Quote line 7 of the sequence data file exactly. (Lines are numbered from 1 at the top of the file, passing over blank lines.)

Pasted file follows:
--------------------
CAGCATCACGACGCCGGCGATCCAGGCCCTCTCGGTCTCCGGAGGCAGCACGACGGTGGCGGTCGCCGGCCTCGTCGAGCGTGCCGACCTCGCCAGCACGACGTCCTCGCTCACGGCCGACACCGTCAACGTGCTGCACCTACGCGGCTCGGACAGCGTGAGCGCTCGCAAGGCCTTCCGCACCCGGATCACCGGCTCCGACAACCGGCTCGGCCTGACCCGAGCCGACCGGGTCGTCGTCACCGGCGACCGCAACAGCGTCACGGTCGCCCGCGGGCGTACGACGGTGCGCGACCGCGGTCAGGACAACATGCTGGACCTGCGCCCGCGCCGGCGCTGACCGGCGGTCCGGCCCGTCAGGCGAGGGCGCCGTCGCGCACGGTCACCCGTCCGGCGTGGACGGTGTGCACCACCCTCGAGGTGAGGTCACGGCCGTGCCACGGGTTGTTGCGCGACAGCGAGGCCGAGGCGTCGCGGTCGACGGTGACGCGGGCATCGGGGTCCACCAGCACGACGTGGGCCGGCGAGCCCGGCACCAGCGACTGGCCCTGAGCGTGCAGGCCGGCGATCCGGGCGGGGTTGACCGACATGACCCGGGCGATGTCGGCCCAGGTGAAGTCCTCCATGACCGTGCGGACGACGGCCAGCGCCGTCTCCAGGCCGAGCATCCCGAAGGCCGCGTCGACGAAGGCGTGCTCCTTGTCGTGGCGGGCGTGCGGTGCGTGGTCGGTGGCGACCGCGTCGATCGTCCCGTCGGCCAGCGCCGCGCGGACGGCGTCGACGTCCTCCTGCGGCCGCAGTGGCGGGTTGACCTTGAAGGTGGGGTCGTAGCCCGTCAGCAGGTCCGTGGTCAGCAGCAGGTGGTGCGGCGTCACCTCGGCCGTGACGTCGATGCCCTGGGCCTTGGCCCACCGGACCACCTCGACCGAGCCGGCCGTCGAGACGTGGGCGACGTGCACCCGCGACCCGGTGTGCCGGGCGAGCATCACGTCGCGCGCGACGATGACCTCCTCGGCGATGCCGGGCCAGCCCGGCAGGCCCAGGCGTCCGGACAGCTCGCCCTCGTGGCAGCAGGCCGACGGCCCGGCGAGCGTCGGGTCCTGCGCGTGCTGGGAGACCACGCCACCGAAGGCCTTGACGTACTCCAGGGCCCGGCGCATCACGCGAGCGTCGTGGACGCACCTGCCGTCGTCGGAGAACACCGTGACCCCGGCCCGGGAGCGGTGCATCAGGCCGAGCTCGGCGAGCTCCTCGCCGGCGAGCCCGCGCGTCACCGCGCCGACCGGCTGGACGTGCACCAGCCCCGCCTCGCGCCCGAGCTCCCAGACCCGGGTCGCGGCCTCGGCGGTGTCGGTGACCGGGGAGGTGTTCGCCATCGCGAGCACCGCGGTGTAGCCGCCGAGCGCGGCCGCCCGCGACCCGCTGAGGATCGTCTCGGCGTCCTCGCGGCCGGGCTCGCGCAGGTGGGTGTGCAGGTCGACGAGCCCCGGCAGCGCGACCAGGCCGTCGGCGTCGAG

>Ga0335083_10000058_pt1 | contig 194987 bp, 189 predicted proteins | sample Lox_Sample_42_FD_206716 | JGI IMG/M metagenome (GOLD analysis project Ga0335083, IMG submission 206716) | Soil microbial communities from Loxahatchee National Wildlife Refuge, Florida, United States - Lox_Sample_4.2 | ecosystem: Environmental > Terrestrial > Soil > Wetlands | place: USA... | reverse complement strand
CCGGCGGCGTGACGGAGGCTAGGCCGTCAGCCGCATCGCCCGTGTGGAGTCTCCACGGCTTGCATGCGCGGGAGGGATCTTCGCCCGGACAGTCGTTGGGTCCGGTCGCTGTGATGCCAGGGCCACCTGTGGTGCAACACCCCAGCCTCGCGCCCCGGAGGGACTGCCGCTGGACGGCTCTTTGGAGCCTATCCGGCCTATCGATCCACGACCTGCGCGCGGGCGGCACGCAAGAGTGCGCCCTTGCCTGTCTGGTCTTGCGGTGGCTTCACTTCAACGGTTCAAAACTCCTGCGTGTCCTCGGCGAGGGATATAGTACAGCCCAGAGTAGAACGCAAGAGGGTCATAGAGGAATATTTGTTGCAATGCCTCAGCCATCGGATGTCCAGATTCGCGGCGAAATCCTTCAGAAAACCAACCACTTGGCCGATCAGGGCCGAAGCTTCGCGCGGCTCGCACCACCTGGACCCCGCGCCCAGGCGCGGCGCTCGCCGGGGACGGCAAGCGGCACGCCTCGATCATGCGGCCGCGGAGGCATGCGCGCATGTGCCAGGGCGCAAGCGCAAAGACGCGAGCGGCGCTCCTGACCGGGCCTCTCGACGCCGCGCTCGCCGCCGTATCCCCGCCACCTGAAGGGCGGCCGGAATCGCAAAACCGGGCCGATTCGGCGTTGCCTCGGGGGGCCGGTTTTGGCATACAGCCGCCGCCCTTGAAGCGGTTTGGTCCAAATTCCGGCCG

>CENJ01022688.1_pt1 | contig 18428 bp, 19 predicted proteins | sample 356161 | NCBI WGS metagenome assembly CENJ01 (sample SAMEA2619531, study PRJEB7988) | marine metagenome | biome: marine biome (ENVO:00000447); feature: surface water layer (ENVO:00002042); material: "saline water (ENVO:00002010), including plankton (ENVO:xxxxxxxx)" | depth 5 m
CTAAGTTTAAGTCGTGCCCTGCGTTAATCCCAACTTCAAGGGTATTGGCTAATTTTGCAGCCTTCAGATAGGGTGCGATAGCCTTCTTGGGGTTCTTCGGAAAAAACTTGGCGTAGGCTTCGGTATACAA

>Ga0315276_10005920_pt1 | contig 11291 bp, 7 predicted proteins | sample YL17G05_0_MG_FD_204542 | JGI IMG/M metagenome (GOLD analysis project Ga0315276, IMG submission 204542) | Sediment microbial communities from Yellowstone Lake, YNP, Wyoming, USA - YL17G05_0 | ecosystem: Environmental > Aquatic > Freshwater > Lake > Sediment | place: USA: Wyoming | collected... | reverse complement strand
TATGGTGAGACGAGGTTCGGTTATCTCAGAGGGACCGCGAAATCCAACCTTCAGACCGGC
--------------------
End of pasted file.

TATGGTGAGACGAGGTTCGGTTATCTCAGAGGGACCGCGAAATCCAACCTTCAGACCGGC